Surface treatment of a deep-rooted problem may not be:

Adequate to get rid of the problem

Enough to prevent its recurrence

For example, even minor problems like absenteeism may have causes deep-rooted in:

Poor employee morale

Uncongenial work environment

Conflict at the workplace

Lack of belongingness to the job/company

Mere enforcement of discipline may not be enough to resolve such simple problems. To discharge their roles successfully, managers must understand the real reasons behind an ailment. And they need to have a finger on the pulse of their organization to do so.

Point of Action: Refine your awareness. Think about five things you see daily, but don’t pay attention to.


Here and Now

(Mullah Nasruddin folklore)

Nasruddin was relaxing under a tree in the courtyard of his house when his childhood friend Akram visited him. Akram was settled in Canada as a businessman. He had visited his native place after several years. After a nice chit-chat, Akram invited Nasruddin to come and settle in Canada. He assured Nasruddin of providing all sort of help in settling down.

But, what will I do in Canada? Nasruddin asked.

I will give you a loan for setting up a retail store there. You will make a good deal of money in business. Within two-three years, you can repay my loan, said Akram.

And after that?

Then you will make more money and start another store, replied Akram.

And then?

Then you will continue making more and more money, and opening many more stores. Eventually, you shall own a chain of retail stores and become a rich man.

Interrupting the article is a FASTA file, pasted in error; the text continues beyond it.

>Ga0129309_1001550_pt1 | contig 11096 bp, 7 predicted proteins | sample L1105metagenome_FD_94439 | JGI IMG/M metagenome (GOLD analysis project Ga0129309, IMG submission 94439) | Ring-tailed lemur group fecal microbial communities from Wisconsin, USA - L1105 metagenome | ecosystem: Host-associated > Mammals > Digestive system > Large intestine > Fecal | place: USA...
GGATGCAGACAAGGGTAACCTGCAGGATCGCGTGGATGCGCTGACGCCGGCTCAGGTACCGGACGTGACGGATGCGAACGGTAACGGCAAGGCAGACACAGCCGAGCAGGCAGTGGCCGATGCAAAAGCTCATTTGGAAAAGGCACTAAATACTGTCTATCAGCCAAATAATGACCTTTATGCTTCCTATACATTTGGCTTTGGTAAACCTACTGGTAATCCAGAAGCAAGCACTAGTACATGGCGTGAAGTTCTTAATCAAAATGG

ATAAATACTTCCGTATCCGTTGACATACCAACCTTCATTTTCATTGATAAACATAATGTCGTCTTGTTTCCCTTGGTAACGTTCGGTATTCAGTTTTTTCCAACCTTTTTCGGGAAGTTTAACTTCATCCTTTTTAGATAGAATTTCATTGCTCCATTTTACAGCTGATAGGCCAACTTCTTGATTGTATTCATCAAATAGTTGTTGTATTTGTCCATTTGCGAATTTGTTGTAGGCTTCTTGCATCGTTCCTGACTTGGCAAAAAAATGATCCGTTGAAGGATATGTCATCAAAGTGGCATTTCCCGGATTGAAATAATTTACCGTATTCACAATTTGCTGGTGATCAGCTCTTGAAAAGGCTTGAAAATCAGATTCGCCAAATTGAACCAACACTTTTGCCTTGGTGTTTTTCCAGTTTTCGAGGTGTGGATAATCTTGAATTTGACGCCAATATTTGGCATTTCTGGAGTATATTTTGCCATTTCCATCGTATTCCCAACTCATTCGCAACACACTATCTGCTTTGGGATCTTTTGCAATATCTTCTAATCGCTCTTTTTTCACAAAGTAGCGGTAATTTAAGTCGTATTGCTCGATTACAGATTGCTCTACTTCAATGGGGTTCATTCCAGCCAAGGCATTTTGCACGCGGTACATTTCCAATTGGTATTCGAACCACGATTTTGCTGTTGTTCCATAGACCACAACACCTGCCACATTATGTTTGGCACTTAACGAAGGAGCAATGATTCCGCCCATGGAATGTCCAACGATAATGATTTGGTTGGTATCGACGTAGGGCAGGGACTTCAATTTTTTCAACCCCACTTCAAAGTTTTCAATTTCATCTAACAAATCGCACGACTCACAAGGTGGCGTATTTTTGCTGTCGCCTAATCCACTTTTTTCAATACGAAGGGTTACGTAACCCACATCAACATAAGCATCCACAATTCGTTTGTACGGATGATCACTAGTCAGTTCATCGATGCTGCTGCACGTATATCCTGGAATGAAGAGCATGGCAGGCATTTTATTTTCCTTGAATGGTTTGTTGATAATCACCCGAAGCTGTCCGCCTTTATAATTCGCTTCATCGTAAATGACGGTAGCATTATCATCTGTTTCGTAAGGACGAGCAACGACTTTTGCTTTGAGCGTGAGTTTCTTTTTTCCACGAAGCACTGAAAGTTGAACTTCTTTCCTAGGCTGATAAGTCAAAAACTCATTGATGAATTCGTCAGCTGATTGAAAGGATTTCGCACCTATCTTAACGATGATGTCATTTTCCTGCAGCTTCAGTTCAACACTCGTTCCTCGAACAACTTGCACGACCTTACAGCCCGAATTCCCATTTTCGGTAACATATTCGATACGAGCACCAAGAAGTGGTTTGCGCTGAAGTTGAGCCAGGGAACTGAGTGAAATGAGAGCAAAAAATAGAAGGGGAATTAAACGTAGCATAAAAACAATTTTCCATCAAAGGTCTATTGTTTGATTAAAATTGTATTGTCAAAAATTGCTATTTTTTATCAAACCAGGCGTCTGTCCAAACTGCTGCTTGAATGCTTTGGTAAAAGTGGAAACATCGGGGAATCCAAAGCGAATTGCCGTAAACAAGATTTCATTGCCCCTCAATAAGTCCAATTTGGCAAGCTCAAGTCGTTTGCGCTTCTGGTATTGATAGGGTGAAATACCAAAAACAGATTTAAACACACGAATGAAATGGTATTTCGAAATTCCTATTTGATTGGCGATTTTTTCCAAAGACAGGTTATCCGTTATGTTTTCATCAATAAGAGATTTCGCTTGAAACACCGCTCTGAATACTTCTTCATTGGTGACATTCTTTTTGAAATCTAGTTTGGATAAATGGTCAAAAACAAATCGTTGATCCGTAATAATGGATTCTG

And, what happens after that?

Then you will make yet more money. When you have more than enough, you can sit back, relax, and live a happy and contented life.

And what do you think I am doing right now? Why do you want me to put myself through so much trouble by going to Canada when I am already living a relaxed, happy and contented life, right here and now? asked Nasruddin.

Point of Learning: Confining yourself to the present is the surest way to contentment. —Marcus Aurelius


The unhappy customers are your biggest source of learning.


Problems and complaints are a common affair in any business organization. Resolving various problems and complaints is an integral part of the day-to-day functioning of managers. Nasruddin’s thinking in this story highlights the message that the ‘here and now’ life is more important than grand plans for the future. Similarly, problems or complaints too must be attended to in the ‘here and now’.

The usual reasons or signs of problems and complaints are:

Problems faced may be related to:

Faulty work procedures

Erratic productivity and breakdowns, or inconsistent output quality

Delayed work schedules

Improper employee attitude

Rude or unbecoming behaviour by employees

Complaints made by customers may be related to:

Defective products or deficient services, malfunctioning of products, etc

Delayed delivery or non-delivery of promised services

Delayed response to servicing requests

Overcharging, misselling, wrongful business practices, etc

Let us take complaints first. Complaints:

May occur regardless of how well a business is run

Must be resolved promptly

May even result in a loss of relationship

Complaints not resolved within a reasonable time could increase customer dissatisfaction. Resolving complaints immediately, i.e., ‘here and now’ will not only satisfy the unsatisfied and unhappy customers, but may also generate a substantial amount of goodwill with them.

Managers must understand some important facts about complaints. Complaints:

Are feedback provided by our customers

Express our customers’ discontentment with our products or services

Don’t materialize unless there is an actual source of dissatisfaction

Are free coaching given to us by